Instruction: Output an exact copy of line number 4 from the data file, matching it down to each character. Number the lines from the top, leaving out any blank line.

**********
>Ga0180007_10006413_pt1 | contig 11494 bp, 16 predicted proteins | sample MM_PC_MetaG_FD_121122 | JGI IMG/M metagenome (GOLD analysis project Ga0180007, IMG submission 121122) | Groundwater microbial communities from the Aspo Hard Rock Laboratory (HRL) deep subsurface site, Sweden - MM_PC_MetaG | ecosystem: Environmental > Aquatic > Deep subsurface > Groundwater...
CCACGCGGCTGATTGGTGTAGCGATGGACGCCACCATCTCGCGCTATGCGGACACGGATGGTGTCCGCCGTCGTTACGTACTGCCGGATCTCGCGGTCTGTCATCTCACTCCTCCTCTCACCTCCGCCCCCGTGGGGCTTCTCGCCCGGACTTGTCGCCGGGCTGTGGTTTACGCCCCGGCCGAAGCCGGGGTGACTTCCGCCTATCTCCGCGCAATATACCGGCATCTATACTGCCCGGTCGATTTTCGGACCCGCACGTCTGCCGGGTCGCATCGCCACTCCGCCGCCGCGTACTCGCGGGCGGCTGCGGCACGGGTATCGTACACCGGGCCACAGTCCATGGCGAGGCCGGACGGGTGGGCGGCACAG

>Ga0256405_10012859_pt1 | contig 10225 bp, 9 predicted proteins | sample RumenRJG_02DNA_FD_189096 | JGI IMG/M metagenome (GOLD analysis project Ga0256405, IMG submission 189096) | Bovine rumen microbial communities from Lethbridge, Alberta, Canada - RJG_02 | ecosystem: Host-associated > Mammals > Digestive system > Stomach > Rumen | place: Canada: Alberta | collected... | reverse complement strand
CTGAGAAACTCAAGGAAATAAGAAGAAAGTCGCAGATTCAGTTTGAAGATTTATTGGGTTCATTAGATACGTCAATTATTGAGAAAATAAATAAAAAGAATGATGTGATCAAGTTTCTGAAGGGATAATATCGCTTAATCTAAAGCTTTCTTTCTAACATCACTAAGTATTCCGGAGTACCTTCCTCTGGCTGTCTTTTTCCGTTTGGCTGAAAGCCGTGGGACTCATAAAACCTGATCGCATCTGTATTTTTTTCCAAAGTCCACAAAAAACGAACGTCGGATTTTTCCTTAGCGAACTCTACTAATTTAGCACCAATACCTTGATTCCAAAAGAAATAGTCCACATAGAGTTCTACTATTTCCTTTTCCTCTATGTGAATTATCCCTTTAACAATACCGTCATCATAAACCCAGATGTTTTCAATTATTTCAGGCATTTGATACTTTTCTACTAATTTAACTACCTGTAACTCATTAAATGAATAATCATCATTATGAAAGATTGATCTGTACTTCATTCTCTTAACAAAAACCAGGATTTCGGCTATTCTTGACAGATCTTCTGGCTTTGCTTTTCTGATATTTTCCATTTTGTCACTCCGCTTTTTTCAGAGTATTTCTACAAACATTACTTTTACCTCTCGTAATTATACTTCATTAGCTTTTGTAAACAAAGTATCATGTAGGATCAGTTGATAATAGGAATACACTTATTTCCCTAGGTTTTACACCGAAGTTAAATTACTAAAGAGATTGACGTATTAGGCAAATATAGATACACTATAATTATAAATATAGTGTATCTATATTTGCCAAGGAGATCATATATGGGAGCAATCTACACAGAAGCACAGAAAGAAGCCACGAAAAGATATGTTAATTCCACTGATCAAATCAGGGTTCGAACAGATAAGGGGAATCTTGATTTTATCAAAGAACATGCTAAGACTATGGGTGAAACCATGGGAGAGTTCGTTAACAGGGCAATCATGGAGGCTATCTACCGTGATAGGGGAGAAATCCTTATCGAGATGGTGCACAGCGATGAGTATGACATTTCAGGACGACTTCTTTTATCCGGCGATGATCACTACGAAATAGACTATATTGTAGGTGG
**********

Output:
CTGAGAAACTCAAGGAAATAAGAAGAAAGTCGCAGATTCAGTTTGAAGATTTATTGGGTTCATTAGATACGTCAATTATTGAGAAAATAAATAAAAAGAATGATGTGATCAAGTTTCTGAAGGGATAATATCGCTTAATCTAAAGCTTTCTTTCTAACATCACTAAGTATTCCGGAGTACCTTCCTCTGGCTGTCTTTTTCCGTTTGGCTGAAAGCCGTGGGACTCATAAAACCTGATCGCATCTGTATTTTTTTCCAAAGTCCACAAAAAACGAACGTCGGATTTTTCCTTAGCGAACTCTACTAATTTAGCACCAATACCTTGATTCCAAAAGAAATAGTCCACATAGAGTTCTACTATTTCCTTTTCCTCTATGTGAATTATCCCTTTAACAATACCGTCATCATAAACCCAGATGTTTTCAATTATTTCAGGCATTTGATACTTTTCTACTAATTTAACTACCTGTAACTCATTAAATGAATAATCATCATTATGAAAGATTGATCTGTACTTCATTCTCTTAACAAAAACCAGGATTTCGGCTATTCTTGACAGATCTTCTGGCTTTGCTTTTCTGATATTTTCCATTTTGTCACTCCGCTTTTTTCAGAGTATTTCTACAAACATTACTTTTACCTCTCGTAATTATACTTCATTAGCTTTTGTAAACAAAGTATCATGTAGGATCAGTTGATAATAGGAATACACTTATTTCCCTAGGTTTTACACCGAAGTTAAATTACTAAAGAGATTGACGTATTAGGCAAATATAGATACACTATAATTATAAATATAGTGTATCTATATTTGCCAAGGAGATCATATATGGGAGCAATCTACACAGAAGCACAGAAAGAAGCCACGAAAAGATATGTTAATTCCACTGATCAAATCAGGGTTCGAACAGATAAGGGGAATCTTGATTTTATCAAAGAACATGCTAAGACTATGGGTGAAACCATGGGAGAGTTCGTTAACAGGGCAATCATGGAGGCTATCTACCGTGATAGGGGAGAAATCCTTATCGAGATGGTGCACAGCGATGAGTATGACATTTCAGGACGACTTCTTTTATCCGGCGATGATCACTACGAAATAGACTATATTGTAGGTGG